be landscaped as the "President's Park." 

John Adams, the second President, moved into the mansion in the 
fall of 1800, describing the grounds as a barren expanse strewn 
with building rubble and abandoned brick kilns. Thomas Jefferson 
first planned the landscape of the grounds when he followed 
Adams to the White House in 1801. It was Adams' son. President 
John Quincy Adams, inaugurated in 1825, who loved the White 
House grounds most of all. He employed a full-time gardener and 
developed extensive plantings, some of which he set out himself. A 
stately American elm planted by him survived until the fall of 
1991; it was the oldest of over 30 commemorative trees planted by 
the Presidents and First Ladies throughout the past. A grafted tree 
propagated from the original John Quincy Adams' elm was planted 
in the same location by Barbara Bush on December 5, 1991. 

All our Presidents and First Ladies have been, in a sense, avid 
gardeners. Each has made a mark on the grounds of the White 
House. Jefferson constructed mounds on the south as visual barriers 
to give privacy to the house; the ancient magnolia trees to the left 
of the south front were brought in the 1830s from Andrew Jackson's 
home in Tennessee. There is evidence a fountain on the south side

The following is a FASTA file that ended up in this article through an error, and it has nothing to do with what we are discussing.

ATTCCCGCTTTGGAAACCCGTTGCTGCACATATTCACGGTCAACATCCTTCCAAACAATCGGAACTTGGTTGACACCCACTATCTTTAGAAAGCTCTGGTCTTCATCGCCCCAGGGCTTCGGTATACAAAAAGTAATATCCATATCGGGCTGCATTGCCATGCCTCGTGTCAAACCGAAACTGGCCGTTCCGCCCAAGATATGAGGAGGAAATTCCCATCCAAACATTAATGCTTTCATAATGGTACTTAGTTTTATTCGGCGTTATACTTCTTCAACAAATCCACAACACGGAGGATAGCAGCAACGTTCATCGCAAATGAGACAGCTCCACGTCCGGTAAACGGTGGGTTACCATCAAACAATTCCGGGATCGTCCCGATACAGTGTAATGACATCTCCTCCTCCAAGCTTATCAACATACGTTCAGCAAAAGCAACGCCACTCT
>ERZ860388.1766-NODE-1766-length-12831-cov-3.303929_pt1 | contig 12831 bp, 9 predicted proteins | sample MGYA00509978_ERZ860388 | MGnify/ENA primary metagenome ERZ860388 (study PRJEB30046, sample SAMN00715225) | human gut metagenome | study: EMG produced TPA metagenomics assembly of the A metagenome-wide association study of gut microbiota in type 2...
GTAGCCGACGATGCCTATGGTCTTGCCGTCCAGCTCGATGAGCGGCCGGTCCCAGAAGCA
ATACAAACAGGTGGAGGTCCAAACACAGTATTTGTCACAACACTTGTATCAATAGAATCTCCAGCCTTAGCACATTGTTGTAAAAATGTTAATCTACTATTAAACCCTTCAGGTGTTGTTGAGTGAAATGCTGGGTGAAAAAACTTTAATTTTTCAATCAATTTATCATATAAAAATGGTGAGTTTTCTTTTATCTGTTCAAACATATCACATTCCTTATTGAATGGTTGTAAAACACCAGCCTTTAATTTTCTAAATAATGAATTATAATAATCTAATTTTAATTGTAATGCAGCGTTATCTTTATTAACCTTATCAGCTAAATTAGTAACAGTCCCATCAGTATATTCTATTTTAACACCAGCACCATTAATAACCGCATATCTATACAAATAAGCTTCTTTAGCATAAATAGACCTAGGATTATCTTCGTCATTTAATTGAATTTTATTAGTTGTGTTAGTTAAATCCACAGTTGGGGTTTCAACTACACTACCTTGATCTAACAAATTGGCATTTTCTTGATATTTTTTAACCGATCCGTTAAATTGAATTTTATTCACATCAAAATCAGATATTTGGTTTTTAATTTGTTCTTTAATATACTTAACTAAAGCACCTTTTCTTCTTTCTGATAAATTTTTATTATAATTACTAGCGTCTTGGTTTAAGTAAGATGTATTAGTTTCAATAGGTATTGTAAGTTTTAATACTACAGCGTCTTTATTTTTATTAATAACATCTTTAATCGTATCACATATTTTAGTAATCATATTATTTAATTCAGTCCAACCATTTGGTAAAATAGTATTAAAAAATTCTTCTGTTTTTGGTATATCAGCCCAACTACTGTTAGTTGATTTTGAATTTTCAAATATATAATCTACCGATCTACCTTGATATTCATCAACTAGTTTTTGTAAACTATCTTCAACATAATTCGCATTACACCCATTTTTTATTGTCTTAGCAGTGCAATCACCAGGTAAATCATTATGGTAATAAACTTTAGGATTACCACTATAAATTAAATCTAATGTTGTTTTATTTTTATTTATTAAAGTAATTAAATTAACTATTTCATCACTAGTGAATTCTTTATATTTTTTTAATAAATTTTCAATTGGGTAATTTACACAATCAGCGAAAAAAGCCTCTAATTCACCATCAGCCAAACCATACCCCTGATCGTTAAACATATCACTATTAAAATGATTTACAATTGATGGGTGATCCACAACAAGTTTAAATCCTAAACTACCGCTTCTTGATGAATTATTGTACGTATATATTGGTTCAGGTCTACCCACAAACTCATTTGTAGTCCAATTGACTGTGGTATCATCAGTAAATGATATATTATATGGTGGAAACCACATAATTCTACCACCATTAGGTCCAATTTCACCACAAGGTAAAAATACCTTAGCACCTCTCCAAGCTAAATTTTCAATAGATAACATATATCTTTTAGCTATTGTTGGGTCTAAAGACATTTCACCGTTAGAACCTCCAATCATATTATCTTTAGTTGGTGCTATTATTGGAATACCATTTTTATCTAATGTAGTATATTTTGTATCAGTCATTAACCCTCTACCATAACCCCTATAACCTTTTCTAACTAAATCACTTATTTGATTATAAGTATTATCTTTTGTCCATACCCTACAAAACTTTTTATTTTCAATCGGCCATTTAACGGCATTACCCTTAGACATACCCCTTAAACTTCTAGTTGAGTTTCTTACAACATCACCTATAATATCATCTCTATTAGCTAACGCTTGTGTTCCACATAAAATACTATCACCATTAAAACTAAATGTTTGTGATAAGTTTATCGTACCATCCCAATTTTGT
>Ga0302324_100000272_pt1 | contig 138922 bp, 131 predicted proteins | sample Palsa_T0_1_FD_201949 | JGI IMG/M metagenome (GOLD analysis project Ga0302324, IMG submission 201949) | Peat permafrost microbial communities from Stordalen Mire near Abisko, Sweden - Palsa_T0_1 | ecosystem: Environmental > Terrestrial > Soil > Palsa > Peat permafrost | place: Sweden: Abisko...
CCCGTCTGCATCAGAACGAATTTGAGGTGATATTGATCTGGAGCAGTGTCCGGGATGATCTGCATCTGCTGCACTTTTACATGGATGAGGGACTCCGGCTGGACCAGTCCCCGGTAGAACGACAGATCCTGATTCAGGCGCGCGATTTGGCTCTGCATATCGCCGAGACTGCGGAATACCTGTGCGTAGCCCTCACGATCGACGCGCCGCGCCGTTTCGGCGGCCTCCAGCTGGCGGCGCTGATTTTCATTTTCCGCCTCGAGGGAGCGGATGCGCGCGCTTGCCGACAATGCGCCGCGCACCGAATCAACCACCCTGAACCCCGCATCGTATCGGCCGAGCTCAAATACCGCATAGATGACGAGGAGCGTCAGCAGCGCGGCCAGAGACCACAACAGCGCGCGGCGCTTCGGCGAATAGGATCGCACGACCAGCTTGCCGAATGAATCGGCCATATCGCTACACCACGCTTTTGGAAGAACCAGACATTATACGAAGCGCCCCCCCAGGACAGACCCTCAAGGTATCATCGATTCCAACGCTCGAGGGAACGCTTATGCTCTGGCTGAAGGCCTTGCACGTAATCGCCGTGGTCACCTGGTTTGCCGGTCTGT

was there prior to 1861; the fountain on the north side was built for 
Ulysses S. Grant in 1873. 

Early in the 20th century, as the city of Washington grew closer to 
the venerable President's Park, the grounds took on a more stately 
appearance with the introduction of numerous evergreen trees and 
shrubs to preserve the remote and pastoral character the house 
had known since it was built. On the north grounds was developed 
an open grove, largely of elm trees, shading the lawn that stretches 
from Pennsylvania Avenue to the mansion. On the south grounds 
deep borders of forest were planted, flanking the open carpet of 
lawn that slopes toward the Potomac River. 



The spectacular view of the south was planned in 1935, in 
anticipation of the building of the Jefferson Memorial. Numerous 
trees were removed from the end of the lawn to allow for a full 
vista of the Memorial, completed during World War II, and the 
landscape of Virginia beyond. 

At the present time the White House grounds retain the lawn to 
the north and the great open greensward to the south. Near the 
base of the house, drinking the south sun, are newer and m.ore 
intimate gardens of a formal character. To the east is the 
Jacqueline Kennedy Garden, which Hillary Rodham Clinton has 
used since October 1994 to display a changing collection of American